The Bulls Are Winning

 | Feb 04, 2013 | 8:45 AM EST  | Comments
  • Comment
  • Print Print
  • Print

"The degree of one's emotions varies inversely with one's knowledge of the facts." --Bertrand Russell

The news media is very excited about the Dow Jones Industrial Average hitting 14,000 for the first time since 2007. Individual investors, not so much.

Ever since the market bottom in March 2009, we have had a series of very strong V-shaped rallies. At least a half dozen times we have had multi-month, straight-up moves that looked like they would never stop. Shorts get squeezed and underinvested bulls can't catch up.

What is most interesting about these moves is how little excitement they have produced among individual investors. The response is that it is just another manipulated move produce by the Fed and the computers and really has nothing to do with the health of the economy and individual interest in the stock market.

The latest move has been a little different in that regard. There have been sizable inflows into equity funds and there is talk that, although the economic recovery is still painful slow, we are at least going in the right direction and confidence is returning.

The bears have the same response they always have: the market is simply ignoring a slew of negatives again and there will be a day of reckoning. They have been wrong about this for nearly four years, but with so many people still suffering from the fallout of the Great Recession, the idea that the market is misleading has great intellectual appeal.

The one great lesson of the market over the last four years is not to look for reasons to fight the trend. That has been the single biggest mistake you can make and it is very easy to make if you apply common sense. There are so many reasons, technical and fundamental, to think the market can't keep running, but they simply haven't mattered.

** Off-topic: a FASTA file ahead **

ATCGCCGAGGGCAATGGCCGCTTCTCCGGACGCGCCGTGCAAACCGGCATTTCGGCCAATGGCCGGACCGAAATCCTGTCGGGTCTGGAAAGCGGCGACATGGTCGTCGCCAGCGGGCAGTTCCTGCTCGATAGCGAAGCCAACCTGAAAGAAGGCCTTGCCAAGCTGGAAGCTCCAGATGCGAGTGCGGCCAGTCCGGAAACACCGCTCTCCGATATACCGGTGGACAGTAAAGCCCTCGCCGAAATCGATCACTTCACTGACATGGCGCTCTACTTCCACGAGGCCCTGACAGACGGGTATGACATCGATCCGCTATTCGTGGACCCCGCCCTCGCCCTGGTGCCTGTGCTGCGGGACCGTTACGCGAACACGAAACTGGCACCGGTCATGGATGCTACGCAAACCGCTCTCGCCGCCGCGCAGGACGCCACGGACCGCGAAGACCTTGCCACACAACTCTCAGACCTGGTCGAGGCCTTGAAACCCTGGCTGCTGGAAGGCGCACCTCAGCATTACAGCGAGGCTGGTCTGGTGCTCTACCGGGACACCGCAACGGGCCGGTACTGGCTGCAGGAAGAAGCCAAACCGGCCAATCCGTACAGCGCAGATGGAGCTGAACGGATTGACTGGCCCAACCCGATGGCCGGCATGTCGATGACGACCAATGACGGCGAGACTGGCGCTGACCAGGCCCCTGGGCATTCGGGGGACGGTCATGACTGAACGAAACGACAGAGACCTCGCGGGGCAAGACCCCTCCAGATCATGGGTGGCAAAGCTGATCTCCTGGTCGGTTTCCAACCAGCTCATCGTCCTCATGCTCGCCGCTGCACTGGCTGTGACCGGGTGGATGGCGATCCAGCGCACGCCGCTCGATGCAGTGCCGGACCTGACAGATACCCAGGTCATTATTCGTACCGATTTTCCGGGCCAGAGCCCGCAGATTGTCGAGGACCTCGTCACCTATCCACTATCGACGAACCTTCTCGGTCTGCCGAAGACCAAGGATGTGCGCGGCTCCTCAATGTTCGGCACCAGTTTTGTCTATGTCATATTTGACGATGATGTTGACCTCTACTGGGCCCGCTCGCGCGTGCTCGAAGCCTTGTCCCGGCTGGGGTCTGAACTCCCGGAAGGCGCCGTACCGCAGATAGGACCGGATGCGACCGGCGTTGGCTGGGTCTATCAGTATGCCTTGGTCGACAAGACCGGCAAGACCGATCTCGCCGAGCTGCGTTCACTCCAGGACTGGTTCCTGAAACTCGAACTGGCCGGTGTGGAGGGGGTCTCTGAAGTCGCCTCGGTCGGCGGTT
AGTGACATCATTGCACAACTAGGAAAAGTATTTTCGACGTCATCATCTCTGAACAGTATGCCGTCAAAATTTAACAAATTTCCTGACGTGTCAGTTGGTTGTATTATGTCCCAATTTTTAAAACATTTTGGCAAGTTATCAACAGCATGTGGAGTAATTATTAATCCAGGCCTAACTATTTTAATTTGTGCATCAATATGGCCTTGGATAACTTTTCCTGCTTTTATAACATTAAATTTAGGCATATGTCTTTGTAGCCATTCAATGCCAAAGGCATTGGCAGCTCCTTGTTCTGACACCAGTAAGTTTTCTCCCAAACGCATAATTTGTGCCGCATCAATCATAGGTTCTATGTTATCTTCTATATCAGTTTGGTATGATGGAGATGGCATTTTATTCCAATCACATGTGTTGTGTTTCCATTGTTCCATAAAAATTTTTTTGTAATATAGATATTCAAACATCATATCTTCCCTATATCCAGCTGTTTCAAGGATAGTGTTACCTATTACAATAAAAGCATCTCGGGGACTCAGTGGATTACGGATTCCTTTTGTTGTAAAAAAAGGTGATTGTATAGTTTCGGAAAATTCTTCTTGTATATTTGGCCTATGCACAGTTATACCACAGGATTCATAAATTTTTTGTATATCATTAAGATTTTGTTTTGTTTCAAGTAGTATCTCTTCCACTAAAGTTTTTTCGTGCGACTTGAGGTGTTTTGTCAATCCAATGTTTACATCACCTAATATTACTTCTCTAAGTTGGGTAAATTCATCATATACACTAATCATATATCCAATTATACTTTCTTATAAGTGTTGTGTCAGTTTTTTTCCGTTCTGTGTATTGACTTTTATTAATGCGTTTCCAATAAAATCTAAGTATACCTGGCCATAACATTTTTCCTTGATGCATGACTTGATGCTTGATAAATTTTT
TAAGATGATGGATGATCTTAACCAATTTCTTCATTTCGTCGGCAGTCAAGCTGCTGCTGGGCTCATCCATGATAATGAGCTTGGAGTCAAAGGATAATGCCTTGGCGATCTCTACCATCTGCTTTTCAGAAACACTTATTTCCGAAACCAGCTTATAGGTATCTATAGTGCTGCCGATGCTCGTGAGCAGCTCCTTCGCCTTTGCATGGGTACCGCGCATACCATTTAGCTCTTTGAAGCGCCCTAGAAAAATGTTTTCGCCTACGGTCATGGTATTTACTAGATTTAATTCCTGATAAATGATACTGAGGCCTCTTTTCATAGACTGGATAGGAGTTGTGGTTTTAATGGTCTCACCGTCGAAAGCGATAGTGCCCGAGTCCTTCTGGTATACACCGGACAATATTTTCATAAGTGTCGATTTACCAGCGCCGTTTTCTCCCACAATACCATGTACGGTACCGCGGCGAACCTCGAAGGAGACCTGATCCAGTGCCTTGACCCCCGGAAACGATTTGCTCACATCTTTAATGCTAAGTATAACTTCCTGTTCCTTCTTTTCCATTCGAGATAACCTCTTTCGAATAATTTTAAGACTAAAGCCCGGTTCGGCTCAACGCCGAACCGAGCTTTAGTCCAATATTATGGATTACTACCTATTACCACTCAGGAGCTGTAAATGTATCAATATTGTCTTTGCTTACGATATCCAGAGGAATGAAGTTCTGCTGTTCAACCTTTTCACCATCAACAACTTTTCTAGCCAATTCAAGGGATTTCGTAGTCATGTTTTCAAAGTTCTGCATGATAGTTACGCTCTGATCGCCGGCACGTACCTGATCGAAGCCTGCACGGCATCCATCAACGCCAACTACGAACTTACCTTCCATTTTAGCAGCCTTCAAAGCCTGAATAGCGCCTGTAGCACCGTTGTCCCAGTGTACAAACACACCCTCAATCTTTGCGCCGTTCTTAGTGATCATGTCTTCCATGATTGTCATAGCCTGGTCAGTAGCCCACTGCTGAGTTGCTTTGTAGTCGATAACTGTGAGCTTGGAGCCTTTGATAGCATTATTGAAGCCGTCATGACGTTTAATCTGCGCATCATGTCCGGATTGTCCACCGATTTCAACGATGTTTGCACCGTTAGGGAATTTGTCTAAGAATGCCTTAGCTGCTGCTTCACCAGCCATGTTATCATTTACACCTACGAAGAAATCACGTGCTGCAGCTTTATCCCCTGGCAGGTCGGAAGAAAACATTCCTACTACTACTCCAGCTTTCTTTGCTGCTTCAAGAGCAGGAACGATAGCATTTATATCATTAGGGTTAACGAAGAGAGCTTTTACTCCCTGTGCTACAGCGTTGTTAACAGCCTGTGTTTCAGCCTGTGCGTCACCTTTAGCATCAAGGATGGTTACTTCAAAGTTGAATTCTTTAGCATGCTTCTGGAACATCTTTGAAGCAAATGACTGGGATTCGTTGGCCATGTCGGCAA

What I find most challenging about the market is that we so seldom have the level of excitement among traders that I have associated with past trends. There is talk about bullishness and hopes that the market is finally moving on to a new stage that will attract those who have forsaken it, but I see few signs of the interest prior to the 2008-09 crash.

The best way to deal with this is to maintain a positive bias until there is clear change in the price action. You can't be too anticipatory or you will be burned just like the bears were on Friday.

Riding a trend isn't as easy as it sounds, but it sure pays much better than constant top-calling. You can find good reasons to battle the bulls, but the simple fact of the matter is that they are winning and we need to stick with them.

Oracle (ORCL) is buying Acme Packet (APKT) and that is helping to spike some tech names, but we have a mixed start this morning as it looks like traders are a bit hungover from the Super Bowl.

Columnist Conversations

Facebook continues to look vulnerable to me. I believe the stock put in a significant high on May 11 and...
Shares of MSFT have been in the red all session. MSFT and VZ are to two big laggards in the Dow Industria...
Bloggers are not as bearish as they were last week. Last week they were about 60% bears, this week they have c...
I'm somewhat limited in the number and frequency of reports I can post via Real Money from an upcoming series ...



News Breaks

Powered by


Except as otherwise indicated, quotes are delayed. Quotes delayed at least 20 minutes for all exchanges. Market Data provided by Interactive Data. Company fundamental data provided by Morningstar. Earnings and ratings provided by Zacks. Mutual fund data provided by Valueline. ETF data provided by Lipper. Powered and implemented by Interactive Data Managed Solutions.

TheStreet Ratings updates stock ratings daily. However, if no rating change occurs, the data on this page does not update. The data does update after 90 days if no rating change occurs within that time period.

IDC calculates the Market Cap for the basic symbol to include common shares only. Year-to-date mutual fund returns are calculated on a monthly basis by Value Line and posted mid-month.